I’ve never been able to triangulate this with another source, but it does add some flesh to the ‘domino’ idea.

IIRC the main problem with the Domino Theory was that it largely relied on the assumption that there would be cooperation between the Soviets and the Chinese. A very out of date idea even by 1965.

This was evident when the Soviet backed Vietnamese threw out the Chinese backed Khmer Rouge in 1979, only to have the Chinese invade Vietnam in turn.
 
As I understand it, the war was basically lost in Washington. As you say, the US had overwhelming superiority in many areas. What it lacked was the political will to annihilate the enemy, in part because of the body count on the US side. In a late-60s/early-70s political climate of the hippies, ”make love not war”, prolonging the likes of Op Linebacker with basically round-the-clock B-52 squadrons dropping thousands of tons of ordnance on the VC was politically difficult. Militarily, in a war of attrition, the VC was like ISIS in Syria today. Just didn’t have enough strength in depth to resist the spanking. But the spanking stopped too soon.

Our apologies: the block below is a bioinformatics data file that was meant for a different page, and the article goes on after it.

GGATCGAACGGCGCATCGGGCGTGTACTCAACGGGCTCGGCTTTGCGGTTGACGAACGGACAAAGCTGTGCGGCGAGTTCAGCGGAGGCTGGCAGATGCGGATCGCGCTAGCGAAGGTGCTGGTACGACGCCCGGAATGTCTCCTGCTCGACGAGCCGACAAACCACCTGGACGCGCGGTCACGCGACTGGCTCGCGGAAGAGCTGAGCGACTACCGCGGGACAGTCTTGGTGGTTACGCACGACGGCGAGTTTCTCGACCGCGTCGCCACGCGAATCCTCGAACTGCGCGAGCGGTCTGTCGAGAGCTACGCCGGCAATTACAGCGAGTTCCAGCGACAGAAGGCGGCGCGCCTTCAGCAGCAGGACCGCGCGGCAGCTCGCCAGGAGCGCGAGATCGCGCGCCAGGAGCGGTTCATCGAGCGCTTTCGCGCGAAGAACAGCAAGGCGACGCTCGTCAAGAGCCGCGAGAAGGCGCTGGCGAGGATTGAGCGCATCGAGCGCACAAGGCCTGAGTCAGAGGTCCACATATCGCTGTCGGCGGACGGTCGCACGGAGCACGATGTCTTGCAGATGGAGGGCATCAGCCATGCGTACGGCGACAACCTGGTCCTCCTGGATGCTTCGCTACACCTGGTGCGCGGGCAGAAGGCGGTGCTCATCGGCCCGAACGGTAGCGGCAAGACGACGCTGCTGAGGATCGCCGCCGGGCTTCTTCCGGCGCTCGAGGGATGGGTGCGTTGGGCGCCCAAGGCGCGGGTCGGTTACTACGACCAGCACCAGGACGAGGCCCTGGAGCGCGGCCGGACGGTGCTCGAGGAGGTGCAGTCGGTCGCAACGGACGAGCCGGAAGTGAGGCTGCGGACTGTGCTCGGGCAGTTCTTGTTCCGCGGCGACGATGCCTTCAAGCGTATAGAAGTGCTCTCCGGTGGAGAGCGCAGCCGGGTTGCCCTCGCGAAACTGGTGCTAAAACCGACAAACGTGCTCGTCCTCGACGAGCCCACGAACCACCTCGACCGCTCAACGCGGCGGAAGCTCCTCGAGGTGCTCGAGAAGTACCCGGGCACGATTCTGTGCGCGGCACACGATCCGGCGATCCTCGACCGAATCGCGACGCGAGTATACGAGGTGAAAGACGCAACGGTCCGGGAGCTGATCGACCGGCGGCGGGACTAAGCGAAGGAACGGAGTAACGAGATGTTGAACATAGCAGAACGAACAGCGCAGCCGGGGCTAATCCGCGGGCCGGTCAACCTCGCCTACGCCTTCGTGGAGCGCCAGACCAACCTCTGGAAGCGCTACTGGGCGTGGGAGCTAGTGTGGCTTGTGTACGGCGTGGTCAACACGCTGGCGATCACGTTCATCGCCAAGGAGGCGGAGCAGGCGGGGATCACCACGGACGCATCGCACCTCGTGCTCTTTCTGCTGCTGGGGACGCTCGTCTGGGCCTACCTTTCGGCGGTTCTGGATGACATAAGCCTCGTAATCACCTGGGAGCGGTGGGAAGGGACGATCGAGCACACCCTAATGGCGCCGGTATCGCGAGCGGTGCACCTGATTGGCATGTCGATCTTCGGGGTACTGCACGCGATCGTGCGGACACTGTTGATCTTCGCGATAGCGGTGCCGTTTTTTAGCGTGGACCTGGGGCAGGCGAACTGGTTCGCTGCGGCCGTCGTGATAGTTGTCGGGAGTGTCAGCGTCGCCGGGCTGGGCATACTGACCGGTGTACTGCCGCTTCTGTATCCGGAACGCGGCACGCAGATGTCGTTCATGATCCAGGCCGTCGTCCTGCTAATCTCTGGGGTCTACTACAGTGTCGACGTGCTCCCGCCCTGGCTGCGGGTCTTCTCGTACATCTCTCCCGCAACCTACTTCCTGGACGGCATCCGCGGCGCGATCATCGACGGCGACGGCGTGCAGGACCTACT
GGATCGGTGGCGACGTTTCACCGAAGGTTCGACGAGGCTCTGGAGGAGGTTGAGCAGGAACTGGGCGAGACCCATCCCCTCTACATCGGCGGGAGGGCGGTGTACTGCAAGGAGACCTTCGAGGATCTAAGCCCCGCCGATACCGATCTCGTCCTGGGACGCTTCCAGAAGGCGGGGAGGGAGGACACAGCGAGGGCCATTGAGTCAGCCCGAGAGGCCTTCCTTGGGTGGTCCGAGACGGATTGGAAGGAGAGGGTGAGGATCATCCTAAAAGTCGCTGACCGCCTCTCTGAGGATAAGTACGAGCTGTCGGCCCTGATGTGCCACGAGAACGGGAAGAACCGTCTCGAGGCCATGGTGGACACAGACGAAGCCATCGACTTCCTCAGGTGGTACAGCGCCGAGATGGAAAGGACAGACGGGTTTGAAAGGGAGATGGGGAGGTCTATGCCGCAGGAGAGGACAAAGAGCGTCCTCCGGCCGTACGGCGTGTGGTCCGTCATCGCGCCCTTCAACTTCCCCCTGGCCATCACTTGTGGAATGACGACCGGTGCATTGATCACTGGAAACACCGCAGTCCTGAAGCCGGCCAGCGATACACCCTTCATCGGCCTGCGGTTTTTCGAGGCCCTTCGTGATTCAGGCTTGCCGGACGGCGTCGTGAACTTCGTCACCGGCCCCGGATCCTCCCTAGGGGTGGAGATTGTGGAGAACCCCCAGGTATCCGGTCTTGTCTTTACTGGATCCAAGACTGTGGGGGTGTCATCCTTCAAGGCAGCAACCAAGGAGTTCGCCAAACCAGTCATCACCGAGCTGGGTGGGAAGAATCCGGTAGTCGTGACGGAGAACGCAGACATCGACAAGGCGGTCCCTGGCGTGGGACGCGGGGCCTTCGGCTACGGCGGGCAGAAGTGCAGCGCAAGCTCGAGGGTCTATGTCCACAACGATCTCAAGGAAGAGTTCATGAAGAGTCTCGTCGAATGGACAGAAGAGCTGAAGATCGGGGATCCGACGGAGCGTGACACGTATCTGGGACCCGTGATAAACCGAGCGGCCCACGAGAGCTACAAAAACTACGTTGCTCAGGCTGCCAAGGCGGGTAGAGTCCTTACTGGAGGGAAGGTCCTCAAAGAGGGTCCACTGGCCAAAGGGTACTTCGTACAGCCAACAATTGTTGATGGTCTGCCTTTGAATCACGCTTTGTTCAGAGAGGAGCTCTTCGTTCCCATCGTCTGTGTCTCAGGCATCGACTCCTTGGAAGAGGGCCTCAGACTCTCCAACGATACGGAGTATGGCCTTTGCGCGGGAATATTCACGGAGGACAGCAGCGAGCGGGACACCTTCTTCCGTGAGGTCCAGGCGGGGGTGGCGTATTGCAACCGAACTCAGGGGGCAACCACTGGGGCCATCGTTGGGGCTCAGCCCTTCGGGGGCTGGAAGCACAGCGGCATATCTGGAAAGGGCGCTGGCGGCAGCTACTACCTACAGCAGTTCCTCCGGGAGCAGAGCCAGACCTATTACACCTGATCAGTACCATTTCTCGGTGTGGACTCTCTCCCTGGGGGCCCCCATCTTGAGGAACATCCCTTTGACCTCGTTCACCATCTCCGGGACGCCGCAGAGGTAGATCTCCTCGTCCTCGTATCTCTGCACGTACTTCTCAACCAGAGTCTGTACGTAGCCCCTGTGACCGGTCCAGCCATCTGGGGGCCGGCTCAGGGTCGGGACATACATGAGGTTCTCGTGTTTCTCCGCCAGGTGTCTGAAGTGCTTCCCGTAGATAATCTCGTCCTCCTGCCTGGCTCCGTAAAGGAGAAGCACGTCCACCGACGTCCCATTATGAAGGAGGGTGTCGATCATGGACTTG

Added to that, the VC were fighting for their own land, so had a superior motivation. US troops were fighting in some foreign shithole and lots of them were killed, captured or wounded. No political backing for that kind of thing.

Basically Washington didn’t have the balls to win.
To expand on the point about the VC fighting for their own land;

Pre-1941 the area had been colonised, often in a quite brutal manner, for generations.

WW2 showed the locals that Europeans weren't some kind of master race, as the colonial powers were humiliated militarily and then in deliberate propaganda by the Japanese.

I think that's definitely a factor, and the converse -French and American indifference to civilian casualties because of attitudes towards non-whites and towards "Communists" probably played a part.

I realise that we're looking back from a time where racial thi king is grotesquely over emphasised but I'm sure there's something in this.
 

AlienFTM

MIA
Book Reviewer
It’s also worth bearing in mind that there was a 20 year counter insurgency program in NE Thailand against the Chinese-supported Communist Party of Thailand (CPT).

According to the memoirs of the Thai general who was the architect of the Thai COIN strategy, it only came to a halt after a deal that the Chinese would stop supporting the CPT if the Thai recognised the Chinese-supported Khmer Rouge.